A movie for every day of the year – a good one
US drops atomic bomb on Hiroshima, 1945
On this day in 1945, about ten days after the US, UK and USSR had threatened Japan with “prompt and utter destruction”, an American B-29 bomber, Enola Gay, dropped the nuclear bomb “Little Boy” on the port of Hiroshima in Japan. The bomb killed around 80,000 people immediately and a further 10,000-60,000 in the following months, through injury and radiation sickness. It destroyed around 70% of the city’s buildings. Three days later another bomb, “Fat Man”, was dropped on the city of Nagasaki, causing an instant 22,000 to 75,000 deaths. Six days after that Japan surrendered. The Second World War was over.
Grave of the Fireflies (1988, dir: Isao Takahata)
Animation is for kids, right? Not in Grave of the Fireflies it isn’t. Directed by Isao Takahata, it tells the story of the dog days of the Second World War from the viewpoint of two children who live in the port city of Kobe. Their fate is not to be caught up in the nuclear blasts that brought the war to an end. Instead they’re victims of one of the carpet-bombings of cities that preceded them, which produced firestorms that turned everything to cinder. Seita is a teenager and his young sister, Setsuko, is about five years old, and in the immediate aftermath of the bombing, which they have somehow survived, their first concern is what to do with their mother, who is covered in burns and in an emergency hospital. Nothing, is the answer, they can do nothing. So they head off to the home of an aunt, who is far from happy to see them and reluctant to feed them. After some weeks, the increasingly-starving Seita and Setsuko leave her house and head for the hills. What happens next we already know much of – because one of the opening shots of the film is of Seita lying dead, the entire story being relayed by his spirit in flashback. The original novel, by Nosaka Akiyuki, was based on his own experience of the carpet-bombings, when his own sister died of starvation, so there’s a strongly autobiographical element, as well as a determination not to yield to melodrama – here, the facts are strong enough. And the decision to animate has some relevance here too, universalising the characters to a great degree; though Akiyuki’s story is his own, more or less, there must have been many many more children in towns in Japan, and in wars before and since, who have been thrown into the simple struggle for survival – find somewhere safe to sleep, water to drink, food to eat. The animation isn’t a Pixar-style struggle towards a glossy realism, it’s flat, matte and stylised, clearly Japanese, the kid’s big saucer eye owing a lot to anime.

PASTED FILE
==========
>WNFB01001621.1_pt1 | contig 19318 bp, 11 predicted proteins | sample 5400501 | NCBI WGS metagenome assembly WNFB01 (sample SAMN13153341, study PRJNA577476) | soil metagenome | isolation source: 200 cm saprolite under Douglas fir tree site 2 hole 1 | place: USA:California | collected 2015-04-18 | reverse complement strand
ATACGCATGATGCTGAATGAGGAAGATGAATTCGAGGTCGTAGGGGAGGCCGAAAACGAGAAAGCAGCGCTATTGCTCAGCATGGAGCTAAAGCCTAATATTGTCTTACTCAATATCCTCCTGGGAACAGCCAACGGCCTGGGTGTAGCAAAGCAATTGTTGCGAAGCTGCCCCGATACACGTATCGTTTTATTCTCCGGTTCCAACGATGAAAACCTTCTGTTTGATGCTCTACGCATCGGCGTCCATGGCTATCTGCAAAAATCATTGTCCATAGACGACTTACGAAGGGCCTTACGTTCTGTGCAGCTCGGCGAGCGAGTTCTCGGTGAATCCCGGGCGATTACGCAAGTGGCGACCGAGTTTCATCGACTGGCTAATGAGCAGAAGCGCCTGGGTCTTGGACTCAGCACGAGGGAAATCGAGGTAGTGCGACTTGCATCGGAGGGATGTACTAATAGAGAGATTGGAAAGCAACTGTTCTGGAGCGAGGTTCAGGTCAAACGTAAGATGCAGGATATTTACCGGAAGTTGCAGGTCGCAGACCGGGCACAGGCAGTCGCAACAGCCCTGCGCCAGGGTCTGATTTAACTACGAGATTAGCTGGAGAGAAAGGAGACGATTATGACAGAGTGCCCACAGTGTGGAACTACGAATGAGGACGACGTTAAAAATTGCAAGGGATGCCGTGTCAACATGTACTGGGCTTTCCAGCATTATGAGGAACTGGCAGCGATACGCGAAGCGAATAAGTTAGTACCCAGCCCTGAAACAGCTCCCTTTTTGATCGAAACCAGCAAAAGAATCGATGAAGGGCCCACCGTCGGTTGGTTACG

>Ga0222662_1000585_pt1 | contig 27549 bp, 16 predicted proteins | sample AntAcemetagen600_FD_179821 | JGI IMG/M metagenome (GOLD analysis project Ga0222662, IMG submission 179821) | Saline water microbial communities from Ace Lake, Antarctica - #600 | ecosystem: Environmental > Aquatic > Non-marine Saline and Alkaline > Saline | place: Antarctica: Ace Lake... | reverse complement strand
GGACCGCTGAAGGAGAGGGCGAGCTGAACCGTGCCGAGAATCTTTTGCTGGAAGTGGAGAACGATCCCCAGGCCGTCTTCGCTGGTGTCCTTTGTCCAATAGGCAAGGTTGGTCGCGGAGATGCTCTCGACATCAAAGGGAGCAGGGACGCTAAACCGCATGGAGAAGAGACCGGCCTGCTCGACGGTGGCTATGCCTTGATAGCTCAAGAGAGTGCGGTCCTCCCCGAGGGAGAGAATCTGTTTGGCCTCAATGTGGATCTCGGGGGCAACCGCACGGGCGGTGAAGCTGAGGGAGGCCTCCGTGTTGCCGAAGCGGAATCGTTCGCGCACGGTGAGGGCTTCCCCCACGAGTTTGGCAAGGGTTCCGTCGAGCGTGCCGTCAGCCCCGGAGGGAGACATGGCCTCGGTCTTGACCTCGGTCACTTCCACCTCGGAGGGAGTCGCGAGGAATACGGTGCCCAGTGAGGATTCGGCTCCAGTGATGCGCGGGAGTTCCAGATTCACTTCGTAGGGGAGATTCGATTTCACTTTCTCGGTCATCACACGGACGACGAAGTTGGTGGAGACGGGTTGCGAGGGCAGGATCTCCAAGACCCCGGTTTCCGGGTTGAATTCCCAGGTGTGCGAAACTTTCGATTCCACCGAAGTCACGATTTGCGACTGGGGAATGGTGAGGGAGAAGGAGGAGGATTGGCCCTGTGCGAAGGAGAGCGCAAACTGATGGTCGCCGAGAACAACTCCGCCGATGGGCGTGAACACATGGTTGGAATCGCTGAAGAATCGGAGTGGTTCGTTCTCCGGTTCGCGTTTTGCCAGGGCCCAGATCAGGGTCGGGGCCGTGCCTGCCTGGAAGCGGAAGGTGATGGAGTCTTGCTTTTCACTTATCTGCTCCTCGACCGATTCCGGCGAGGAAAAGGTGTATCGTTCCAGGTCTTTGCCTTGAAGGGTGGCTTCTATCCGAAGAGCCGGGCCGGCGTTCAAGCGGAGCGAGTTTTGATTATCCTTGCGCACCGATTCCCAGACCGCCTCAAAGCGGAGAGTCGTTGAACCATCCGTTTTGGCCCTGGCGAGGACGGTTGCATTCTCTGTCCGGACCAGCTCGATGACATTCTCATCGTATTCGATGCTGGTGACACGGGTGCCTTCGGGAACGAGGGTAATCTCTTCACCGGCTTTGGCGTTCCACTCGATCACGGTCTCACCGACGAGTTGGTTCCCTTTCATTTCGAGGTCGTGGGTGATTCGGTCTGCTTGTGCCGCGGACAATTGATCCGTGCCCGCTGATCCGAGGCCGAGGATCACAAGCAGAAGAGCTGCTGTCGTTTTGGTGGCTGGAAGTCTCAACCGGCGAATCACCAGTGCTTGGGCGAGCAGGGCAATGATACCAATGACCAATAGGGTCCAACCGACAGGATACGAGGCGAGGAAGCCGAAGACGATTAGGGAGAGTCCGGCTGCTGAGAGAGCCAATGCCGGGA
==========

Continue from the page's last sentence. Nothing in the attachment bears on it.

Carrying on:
Takahata worked alongside the legendary Hayao Miyazaki at Studio Ghibli and is as aware of the power of the very simple moment to enthral and delight. He even has time for poetry in among some of the most harrowing scenes you’re ever likely to encounter in an animated film: the fireflies of the title dancing for Setsuko and Seita one evening delivering a moment of joy and optimism that’s short-lived.
But don’t get your hopes up about the future of these two unfortunates. They’re only drawings. The film, on the other hand, is surprisingly real.
- One of the best animated films ever made
- Deals brilliantly with the aftermath of war
- An outstanding example of great Studio Ghibli work
- A reminder that the end of the war in Japan was about more than Hiroshima and Nagasaki
© Steve Morrissey 2014